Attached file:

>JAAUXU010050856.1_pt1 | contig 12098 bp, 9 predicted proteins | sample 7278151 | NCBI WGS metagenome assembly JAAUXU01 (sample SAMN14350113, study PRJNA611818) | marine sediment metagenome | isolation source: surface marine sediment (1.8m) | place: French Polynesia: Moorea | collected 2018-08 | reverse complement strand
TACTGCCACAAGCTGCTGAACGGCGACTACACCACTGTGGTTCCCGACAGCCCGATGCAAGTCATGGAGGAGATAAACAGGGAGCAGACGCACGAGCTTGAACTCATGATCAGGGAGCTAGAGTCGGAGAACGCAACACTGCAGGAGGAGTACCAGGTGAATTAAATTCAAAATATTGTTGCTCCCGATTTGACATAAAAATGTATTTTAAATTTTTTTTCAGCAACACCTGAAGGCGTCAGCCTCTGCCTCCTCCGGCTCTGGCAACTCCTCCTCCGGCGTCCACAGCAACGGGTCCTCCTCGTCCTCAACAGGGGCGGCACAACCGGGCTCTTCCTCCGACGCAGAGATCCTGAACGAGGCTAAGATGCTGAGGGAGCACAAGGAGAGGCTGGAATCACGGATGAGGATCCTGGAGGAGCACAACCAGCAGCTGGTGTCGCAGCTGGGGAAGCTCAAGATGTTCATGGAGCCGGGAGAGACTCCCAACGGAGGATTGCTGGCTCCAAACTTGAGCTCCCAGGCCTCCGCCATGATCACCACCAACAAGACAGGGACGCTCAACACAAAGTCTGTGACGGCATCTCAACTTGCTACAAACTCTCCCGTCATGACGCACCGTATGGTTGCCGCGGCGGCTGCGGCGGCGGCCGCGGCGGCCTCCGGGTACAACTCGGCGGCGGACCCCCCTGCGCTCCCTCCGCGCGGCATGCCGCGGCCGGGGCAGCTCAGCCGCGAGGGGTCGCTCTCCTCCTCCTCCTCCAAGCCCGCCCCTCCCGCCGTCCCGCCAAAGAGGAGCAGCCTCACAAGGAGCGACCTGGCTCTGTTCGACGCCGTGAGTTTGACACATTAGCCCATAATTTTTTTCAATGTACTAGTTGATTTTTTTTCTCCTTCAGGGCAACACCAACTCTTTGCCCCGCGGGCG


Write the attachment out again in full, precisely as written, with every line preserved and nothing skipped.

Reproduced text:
>JAAUXU010050856.1_pt1 | contig 12098 bp, 9 predicted proteins | sample 7278151 | NCBI WGS metagenome assembly JAAUXU01 (sample SAMN14350113, study PRJNA611818) | marine sediment metagenome | isolation source: surface marine sediment (1.8m) | place: French Polynesia: Moorea | collected 2018-08 | reverse complement strand
TACTGCCACAAGCTGCTGAACGGCGACTACACCACTGTGGTTCCCGACAGCCCGATGCAAGTCATGGAGGAGATAAACAGGGAGCAGACGCACGAGCTTGAACTCATGATCAGGGAGCTAGAGTCGGAGAACGCAACACTGCAGGAGGAGTACCAGGTGAATTAAATTCAAAATATTGTTGCTCCCGATTTGACATAAAAATGTATTTTAAATTTTTTTTCAGCAACACCTGAAGGCGTCAGCCTCTGCCTCCTCCGGCTCTGGCAACTCCTCCTCCGGCGTCCACAGCAACGGGTCCTCCTCGTCCTCAACAGGGGCGGCACAACCGGGCTCTTCCTCCGACGCAGAGATCCTGAACGAGGCTAAGATGCTGAGGGAGCACAAGGAGAGGCTGGAATCACGGATGAGGATCCTGGAGGAGCACAACCAGCAGCTGGTGTCGCAGCTGGGGAAGCTCAAGATGTTCATGGAGCCGGGAGAGACTCCCAACGGAGGATTGCTGGCTCCAAACTTGAGCTCCCAGGCCTCCGCCATGATCACCACCAACAAGACAGGGACGCTCAACACAAAGTCTGTGACGGCATCTCAACTTGCTACAAACTCTCCCGTCATGACGCACCGTATGGTTGCCGCGGCGGCTGCGGCGGCGGCCGCGGCGGCCTCCGGGTACAACTCGGCGGCGGACCCCCCTGCGCTCCCTCCGCGCGGCATGCCGCGGCCGGGGCAGCTCAGCCGCGAGGGGTCGCTCTCCTCCTCCTCCTCCAAGCCCGCCCCTCCCGCCGTCCCGCCAAAGAGGAGCAGCCTCACAAGGAGCGACCTGGCTCTGTTCGACGCCGTGAGTTTGACACATTAGCCCATAATTTTTTTCAATGTACTAGTTGATTTTTTTTCTCCTTCAGGGCAACACCAACTCTTTGCCCCGCGGGCG